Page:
Mohammed Hafeez's latest suspension highlights the deep-rooted problem in Pakistan cricket. © Getty Images

Mohammed Hafeez’s latest suspension highlights the deep-rooted problem in Pakistan cricket. © Getty Images

Munir Ansari had modelled his bowling action on Muttiah Muralitharan. The young spinner took 22 wickets in five Under-17 Asia Cup matches in 2002 and was set to feature in the next edition of the Under-19 World Cup before his action was called into question. Or intrigued into question, as he calls it.

Munir was one of 41 bowlers with suspect action called to the National Cricket Academy in Lahore soon after but only 15 reported. The rest gave up hope of playing the game seriously. Munir did play first-class cricket till 2015 but his dreams of donning the Pakistan cap never became a reality.

The cricket world was divided over Muralitharan and Shoaib Akhtar, both of whom played and picked up wickets with their wonky actions. Both had physical deformities, and that led to the International Cricket Council pulling them up, but a new process of dealing with bowlers with incorrect actions was introduced in 2008. No medical excuses would be allowed after that.

Once Muralitharan and Shoaib left the scene, Saeed Ajmal and Mohammad Hafeez, along with many others, came under scrutiny. In 2014, the ICC decided to launch a crackdown on ‘chuckers’ and it resulted in a one-year ban on Hafeez and Ajmal’s career slowly faded, his remodelled action leaving him ineffective.

The latest update – Hafeez suspended again after failing to clear a test – again highlighted the deep-rooted problem in Pakistan cricket, an issue that is not just sad, but cruelly neglected by the people in power.

There have been enough warnings for the PCB to address the issue in the early stages, but nothing seems to happen, and Pakistan continues to have more Saeed Ajmals. © Getty Images

There have been enough warnings for the PCB to address the issue in the early stages, but nothing seems to happen, and Pakistan continues to have more Saeed Ajmals. © Getty Images

Every year, actions of 30-40 bowlers are questioned. An astonishing 111 bowlers were reported for illegal actions at the district and junior levels in the 2016-17 season alone, and the number only seems to be increasing. A document accessed by Wisden Pakistan revealed that 46 bowlers in the senior inter-districts, 44 in the district Under-19 level, nine each in the inter-region and Under-16s, and two each in the Under-17 school event and in the girls’ championship had been found with illegal actions.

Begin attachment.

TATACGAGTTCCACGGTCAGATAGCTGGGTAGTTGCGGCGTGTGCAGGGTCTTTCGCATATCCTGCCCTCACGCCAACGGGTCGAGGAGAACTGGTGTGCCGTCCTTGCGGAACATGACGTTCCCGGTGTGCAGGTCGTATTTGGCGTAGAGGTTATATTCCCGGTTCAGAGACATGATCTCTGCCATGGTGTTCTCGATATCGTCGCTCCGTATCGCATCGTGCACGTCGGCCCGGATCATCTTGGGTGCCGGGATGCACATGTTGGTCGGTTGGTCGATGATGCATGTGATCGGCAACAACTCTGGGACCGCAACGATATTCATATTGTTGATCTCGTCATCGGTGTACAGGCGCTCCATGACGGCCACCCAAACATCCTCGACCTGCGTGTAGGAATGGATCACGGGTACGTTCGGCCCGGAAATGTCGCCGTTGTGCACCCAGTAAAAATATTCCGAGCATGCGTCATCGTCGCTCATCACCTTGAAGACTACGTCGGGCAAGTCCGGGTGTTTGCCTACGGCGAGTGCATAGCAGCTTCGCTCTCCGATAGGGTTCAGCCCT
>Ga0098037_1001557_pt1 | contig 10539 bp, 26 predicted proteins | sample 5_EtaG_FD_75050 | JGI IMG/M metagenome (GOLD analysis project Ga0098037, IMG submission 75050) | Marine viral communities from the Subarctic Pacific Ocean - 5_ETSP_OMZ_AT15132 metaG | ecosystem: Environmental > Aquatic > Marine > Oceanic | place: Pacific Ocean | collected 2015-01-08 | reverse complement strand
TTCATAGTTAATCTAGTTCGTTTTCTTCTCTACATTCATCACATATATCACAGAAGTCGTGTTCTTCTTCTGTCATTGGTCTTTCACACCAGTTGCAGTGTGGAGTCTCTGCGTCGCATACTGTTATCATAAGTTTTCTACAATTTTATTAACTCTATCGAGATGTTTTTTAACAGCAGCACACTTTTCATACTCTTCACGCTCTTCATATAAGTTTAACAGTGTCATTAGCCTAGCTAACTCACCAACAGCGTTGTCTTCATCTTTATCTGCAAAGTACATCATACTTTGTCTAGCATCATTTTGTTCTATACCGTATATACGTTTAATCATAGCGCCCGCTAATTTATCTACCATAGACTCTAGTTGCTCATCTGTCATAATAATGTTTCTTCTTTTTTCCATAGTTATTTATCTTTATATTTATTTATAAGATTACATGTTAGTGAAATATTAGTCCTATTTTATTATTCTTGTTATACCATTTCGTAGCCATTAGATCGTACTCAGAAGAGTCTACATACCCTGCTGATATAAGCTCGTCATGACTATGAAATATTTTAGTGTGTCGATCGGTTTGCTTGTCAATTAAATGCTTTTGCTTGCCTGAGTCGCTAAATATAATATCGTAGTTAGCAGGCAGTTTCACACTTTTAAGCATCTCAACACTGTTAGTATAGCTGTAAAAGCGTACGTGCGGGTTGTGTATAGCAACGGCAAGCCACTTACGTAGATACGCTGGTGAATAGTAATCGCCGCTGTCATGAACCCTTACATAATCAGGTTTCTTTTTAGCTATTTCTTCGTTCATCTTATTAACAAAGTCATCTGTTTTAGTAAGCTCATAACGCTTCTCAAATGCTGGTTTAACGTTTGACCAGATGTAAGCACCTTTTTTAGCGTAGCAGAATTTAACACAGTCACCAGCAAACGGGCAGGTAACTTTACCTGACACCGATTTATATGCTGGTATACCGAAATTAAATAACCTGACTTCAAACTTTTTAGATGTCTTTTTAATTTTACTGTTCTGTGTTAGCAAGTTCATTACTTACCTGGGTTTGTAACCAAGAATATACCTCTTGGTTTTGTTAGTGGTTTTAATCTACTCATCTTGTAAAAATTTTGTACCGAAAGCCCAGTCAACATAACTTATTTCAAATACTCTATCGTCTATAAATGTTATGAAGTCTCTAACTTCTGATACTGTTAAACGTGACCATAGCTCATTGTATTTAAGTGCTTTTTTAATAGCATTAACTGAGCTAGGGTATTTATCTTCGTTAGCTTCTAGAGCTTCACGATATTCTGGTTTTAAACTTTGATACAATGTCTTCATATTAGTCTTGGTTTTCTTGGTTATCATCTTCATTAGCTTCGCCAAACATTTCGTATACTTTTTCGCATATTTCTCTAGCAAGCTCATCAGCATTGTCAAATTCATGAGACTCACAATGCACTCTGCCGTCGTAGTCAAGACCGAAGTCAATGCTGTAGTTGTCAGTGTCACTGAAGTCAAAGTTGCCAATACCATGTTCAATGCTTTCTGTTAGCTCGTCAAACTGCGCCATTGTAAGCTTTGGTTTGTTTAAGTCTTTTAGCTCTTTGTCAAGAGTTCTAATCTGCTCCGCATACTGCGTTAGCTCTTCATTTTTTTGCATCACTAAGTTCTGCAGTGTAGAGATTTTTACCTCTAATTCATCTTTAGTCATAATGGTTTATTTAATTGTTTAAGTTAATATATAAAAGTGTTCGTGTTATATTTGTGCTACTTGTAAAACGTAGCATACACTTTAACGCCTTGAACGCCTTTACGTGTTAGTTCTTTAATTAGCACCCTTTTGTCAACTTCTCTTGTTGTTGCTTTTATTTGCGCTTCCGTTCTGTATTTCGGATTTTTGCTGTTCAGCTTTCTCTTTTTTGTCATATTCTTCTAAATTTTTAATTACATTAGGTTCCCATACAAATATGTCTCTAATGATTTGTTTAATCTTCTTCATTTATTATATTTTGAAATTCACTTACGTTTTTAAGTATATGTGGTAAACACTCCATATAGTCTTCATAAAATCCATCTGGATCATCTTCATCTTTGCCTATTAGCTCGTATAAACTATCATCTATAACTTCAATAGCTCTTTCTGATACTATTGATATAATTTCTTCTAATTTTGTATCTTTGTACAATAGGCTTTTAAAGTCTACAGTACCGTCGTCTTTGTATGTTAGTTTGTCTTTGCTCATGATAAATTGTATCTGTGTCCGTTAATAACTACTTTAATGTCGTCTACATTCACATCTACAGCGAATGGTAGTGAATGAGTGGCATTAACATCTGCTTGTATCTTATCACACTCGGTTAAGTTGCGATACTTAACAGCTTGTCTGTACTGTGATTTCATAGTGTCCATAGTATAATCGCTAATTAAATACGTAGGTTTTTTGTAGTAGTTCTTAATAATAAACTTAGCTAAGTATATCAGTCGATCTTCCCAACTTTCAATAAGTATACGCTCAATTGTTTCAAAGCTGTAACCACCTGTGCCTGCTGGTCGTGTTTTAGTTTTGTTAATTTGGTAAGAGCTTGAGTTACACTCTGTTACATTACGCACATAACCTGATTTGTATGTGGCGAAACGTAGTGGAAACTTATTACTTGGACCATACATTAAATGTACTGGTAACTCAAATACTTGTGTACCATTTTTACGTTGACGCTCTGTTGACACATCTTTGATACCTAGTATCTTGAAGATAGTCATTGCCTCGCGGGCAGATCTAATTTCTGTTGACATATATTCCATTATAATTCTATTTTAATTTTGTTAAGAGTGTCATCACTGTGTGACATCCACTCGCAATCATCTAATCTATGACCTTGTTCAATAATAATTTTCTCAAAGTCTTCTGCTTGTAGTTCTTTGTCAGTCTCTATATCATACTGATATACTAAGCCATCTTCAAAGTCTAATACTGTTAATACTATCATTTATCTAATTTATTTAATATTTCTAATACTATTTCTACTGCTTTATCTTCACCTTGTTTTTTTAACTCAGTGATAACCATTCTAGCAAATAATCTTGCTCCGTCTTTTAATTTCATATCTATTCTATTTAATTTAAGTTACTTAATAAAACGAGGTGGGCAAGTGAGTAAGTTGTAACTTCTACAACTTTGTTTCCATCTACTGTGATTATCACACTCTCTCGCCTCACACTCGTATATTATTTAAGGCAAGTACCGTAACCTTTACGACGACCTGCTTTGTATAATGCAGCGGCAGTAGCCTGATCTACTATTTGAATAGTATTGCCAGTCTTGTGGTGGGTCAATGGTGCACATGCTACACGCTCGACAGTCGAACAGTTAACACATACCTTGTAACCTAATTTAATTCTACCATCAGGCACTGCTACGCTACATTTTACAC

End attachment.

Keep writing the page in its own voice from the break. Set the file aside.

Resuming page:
Of the bowlers reported, 56 were offspinners, a commodity now rare in Pakistan cricket.

It is a fact that a number of umpires had questioned the legality of Hafeez and Ajmal’s actions before they were reported, but no steps were taken to correct them. In fact, everything was swept under the carpet. Hafeez’s action was first reported in 2005 and Ajmal’s in 2009. Ajmal was a match-winner, so he continued to win matches with no work on his action, probably for fear of losing his effectiveness, which in the end came about as anticipated.

The Pakistan Cricket Board’s rule that a bowler can continue to bowl until he is reported twice is a flawed one. Umpires hesitate in calling the bowlers as they are scared of facing the wrath of the teams in question, worried that they won’t get appointed for matches.

An attempt to eradicate this problem was spurned in 2008. Nasim Ashraf, the then PCB chief, decided to set up a biomechanics lab to deal with the problem. The required equipment was procured for about Rs 44 million (US$ 460,000 approx) but when Ashraf was replaced by Ijaz Butt, the work stopped and the fund was allegedly embezzled, as proven by an audit. The rot went even deeper.

There have been enough warnings for the PCB to address the issue in the early stages, but nothing seems to happen, and Pakistan continues to have more Ansaris and Ajmals.